3. Go to court
Question & AnswerWe’re married. What if we can’t agree on what happens to our property and debts after we separate or divorce?
If you and your partner still cannot agree even with the help of a family law professional, or if this is not the right option for you, one of you has to start a family law court case.
Family Law Guided Pathways: Form 8
Fill out court forms for cases about children, support, and property in separation or divorce
Going to court can be a complicated process and it can take a lot of time. It can be stressful and expensive, but it is sometimes necessary to decide your issues.
This family law court process flowchart explains each step in a family law court case. It tells you what happens and what you have to do if you start a court case or if you’re responding to a court case your partner started.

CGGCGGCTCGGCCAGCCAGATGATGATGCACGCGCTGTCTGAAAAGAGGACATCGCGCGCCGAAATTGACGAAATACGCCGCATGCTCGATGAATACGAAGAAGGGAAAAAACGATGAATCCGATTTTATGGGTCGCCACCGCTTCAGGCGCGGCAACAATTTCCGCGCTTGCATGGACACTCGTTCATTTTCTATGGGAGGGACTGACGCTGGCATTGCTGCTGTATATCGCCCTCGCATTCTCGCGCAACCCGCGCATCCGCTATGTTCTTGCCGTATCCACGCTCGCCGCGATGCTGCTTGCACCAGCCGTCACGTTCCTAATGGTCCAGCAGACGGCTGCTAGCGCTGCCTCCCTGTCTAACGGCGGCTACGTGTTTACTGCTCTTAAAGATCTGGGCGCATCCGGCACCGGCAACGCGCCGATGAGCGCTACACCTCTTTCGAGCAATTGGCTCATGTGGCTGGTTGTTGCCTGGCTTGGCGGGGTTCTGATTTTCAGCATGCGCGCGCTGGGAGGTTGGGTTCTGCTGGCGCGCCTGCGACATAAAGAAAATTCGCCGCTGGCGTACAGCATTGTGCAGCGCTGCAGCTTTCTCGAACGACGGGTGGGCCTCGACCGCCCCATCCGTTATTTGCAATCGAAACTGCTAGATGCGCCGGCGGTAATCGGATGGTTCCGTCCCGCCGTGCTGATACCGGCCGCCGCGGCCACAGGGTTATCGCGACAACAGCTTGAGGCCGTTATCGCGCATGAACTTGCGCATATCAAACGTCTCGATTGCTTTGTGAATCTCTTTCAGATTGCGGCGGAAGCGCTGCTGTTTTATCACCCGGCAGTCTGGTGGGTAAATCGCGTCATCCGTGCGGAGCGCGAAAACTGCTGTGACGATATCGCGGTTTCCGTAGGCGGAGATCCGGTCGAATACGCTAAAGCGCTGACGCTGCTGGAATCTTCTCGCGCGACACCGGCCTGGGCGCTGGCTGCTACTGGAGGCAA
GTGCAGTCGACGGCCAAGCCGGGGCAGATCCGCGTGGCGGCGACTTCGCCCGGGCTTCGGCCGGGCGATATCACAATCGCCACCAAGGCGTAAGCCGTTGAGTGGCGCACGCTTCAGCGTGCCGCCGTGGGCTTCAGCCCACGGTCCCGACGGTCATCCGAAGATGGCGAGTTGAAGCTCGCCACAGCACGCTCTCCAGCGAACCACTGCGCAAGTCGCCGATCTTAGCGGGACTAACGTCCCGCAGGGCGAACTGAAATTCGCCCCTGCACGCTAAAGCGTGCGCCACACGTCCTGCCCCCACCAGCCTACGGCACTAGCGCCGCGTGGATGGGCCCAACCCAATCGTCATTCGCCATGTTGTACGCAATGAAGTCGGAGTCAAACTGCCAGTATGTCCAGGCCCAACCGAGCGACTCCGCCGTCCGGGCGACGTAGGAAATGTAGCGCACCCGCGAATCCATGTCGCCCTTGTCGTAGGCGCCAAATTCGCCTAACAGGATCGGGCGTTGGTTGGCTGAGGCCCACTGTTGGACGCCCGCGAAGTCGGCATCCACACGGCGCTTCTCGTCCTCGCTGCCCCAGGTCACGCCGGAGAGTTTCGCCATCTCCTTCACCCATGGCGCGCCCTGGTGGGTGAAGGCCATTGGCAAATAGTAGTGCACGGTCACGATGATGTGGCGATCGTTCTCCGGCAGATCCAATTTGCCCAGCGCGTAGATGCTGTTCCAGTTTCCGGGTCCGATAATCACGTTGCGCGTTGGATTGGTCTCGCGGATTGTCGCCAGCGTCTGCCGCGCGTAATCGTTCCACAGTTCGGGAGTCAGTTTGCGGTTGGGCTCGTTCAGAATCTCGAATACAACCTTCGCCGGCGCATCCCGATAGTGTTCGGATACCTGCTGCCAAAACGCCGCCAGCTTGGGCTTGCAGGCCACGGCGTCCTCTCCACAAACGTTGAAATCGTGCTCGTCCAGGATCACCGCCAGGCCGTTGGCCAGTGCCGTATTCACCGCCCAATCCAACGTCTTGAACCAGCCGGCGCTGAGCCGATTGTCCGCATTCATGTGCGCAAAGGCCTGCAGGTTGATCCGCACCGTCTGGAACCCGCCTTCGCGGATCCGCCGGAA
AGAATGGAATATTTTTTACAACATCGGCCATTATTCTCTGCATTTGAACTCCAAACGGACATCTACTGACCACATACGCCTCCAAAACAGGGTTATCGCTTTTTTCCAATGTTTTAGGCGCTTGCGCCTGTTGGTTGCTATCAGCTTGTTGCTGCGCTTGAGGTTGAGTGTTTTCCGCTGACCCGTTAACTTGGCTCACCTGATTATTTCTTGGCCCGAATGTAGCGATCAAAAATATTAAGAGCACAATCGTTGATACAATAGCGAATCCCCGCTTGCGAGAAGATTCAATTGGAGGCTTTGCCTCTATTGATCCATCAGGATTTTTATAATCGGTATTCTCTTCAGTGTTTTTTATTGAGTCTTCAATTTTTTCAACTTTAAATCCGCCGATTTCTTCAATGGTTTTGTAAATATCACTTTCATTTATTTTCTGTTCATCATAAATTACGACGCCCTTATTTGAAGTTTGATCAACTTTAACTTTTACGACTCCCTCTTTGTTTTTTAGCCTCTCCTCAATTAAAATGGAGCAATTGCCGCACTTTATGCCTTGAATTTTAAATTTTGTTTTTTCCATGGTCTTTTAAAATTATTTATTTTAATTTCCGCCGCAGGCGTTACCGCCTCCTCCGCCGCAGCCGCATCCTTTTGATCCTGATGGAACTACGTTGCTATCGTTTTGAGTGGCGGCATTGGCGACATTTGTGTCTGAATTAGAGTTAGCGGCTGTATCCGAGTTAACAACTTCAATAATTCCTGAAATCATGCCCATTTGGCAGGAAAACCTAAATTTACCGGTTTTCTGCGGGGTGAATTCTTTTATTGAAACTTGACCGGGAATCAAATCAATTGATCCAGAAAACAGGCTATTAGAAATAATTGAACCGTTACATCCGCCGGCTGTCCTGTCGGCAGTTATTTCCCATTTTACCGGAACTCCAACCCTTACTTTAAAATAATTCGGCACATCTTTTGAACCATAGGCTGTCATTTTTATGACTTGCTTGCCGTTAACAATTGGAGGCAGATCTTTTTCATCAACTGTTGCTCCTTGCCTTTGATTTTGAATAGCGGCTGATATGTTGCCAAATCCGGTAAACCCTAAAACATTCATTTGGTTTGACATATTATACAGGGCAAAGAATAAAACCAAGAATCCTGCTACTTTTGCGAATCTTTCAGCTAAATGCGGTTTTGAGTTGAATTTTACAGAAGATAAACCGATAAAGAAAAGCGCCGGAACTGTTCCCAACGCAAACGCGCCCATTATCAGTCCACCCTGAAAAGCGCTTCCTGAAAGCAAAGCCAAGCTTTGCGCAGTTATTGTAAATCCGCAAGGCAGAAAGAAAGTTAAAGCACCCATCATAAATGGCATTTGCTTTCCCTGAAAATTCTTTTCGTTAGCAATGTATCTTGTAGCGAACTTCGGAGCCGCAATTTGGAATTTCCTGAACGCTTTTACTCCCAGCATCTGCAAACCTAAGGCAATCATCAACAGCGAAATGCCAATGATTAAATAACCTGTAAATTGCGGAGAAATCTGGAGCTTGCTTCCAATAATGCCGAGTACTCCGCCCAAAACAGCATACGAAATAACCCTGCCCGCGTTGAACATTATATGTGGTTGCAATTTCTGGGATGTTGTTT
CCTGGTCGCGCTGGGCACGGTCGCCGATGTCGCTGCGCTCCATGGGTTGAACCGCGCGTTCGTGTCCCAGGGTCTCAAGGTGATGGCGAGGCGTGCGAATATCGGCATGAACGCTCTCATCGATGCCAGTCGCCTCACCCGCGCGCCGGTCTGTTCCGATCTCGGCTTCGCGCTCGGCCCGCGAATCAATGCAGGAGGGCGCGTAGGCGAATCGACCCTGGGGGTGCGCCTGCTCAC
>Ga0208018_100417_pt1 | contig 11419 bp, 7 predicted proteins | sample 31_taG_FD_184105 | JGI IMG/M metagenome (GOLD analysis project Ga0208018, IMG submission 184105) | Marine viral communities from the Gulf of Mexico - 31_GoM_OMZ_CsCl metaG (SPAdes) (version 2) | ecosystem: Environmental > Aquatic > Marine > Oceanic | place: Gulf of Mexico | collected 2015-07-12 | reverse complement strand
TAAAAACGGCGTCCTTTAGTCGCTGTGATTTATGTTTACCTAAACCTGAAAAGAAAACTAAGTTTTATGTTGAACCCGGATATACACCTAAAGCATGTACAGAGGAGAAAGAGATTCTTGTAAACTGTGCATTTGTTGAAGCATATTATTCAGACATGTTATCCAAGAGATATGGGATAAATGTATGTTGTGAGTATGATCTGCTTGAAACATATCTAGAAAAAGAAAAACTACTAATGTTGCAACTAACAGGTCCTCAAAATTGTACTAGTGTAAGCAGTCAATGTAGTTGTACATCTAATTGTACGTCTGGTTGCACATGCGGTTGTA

A family court decides based on the family law rules and laws. Before deciding about what happens to your property and a judge looks at things like:
- the that partners usually get
- whether you have a signed or
- the facts of your case, such as the type of property you own
There are 3 courts that deal with family law issues in Ontario. But only 2 can deal with property issues – the Superior Court of Justice and the Family Court branch of the Superior Court of Justice. The Ontario Court of Justice cannot divide property.
You can talk to a lawyer who can help you understand what the law says about your property rights. A lawyer can also explain why you might choose to go to court and can help you through the process.
If you can’t afford to hire a lawyer for your whole case, some lawyers will provide “unbundled” or “limited scope” services. This means you pay them to help you with part of your case.
If you can’t afford to hire a lawyer, you may be able to find legal help in other places.